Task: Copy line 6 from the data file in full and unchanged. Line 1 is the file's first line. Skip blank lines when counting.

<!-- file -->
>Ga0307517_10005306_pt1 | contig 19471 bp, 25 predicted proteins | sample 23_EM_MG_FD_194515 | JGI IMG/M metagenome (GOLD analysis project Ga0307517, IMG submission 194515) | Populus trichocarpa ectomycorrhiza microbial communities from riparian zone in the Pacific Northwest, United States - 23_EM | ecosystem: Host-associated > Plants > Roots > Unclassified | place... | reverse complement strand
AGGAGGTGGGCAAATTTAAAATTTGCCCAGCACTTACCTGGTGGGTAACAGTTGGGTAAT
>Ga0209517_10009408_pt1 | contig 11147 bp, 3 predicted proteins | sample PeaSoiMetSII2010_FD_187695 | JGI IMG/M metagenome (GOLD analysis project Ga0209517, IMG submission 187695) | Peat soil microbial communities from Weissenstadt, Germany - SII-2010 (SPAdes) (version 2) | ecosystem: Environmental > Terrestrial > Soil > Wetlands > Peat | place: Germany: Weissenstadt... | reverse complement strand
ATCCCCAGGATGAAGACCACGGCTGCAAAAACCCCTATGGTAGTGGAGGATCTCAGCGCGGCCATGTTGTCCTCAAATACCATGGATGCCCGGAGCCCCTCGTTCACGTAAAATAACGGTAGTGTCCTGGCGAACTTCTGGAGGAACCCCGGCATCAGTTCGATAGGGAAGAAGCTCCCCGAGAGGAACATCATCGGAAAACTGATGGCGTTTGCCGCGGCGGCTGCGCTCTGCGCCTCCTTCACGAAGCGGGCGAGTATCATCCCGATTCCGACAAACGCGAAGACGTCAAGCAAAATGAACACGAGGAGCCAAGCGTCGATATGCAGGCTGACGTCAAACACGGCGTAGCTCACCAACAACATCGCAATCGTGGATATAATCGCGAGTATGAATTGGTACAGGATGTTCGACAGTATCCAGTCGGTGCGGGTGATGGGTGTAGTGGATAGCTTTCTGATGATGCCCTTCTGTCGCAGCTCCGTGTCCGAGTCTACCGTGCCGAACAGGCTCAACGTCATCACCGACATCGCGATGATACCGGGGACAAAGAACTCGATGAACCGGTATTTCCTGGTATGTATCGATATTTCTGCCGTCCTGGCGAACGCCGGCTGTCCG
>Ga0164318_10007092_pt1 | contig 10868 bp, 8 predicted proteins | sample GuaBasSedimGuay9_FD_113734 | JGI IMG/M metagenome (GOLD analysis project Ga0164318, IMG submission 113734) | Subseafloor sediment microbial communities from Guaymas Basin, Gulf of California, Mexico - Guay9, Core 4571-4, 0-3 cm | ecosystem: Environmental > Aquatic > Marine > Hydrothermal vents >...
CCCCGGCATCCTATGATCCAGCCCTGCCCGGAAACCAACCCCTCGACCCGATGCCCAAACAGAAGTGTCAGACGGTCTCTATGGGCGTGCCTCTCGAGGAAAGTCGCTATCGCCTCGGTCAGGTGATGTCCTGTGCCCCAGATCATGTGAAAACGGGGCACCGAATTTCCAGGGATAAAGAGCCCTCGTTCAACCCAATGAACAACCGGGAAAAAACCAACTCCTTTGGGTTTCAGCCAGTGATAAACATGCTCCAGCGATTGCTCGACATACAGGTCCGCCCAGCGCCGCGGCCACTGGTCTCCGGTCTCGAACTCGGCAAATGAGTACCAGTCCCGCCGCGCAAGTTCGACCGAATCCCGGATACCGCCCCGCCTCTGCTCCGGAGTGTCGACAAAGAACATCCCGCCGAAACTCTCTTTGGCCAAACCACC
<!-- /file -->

CCCCGGCATCCTATGATCCAGCCCTGCCCGGAAACCAACCCCTCGACCCGATGCCCAAACAGAAGTGTCAGACGGTCTCTATGGGCGTGCCTCTCGAGGAAAGTCGCTATCGCCTCGGTCAGGTGATGTCCTGTGCCCCAGATCATGTGAAAACGGGGCACCGAATTTCCAGGGATAAAGAGCCCTCGTTCAACCCAATGAACAACCGGGAAAAAACCAACTCCTTTGGGTTTCAGCCAGTGATAAACATGCTCCAGCGATTGCTCGACATACAGGTCCGCCCAGCGCCGCGGCCACTGGTCTCCGGTCTCGAACTCGGCAAATGAGTACCAGTCCCGCCGCGCAAGTTCGACCGAATCCCGGATACCGCCCCGCCTCTGCTCCGGAGTGTCGACAAAGAACATCCCGCCGAAACTCTCTTTGGCCAAACCACC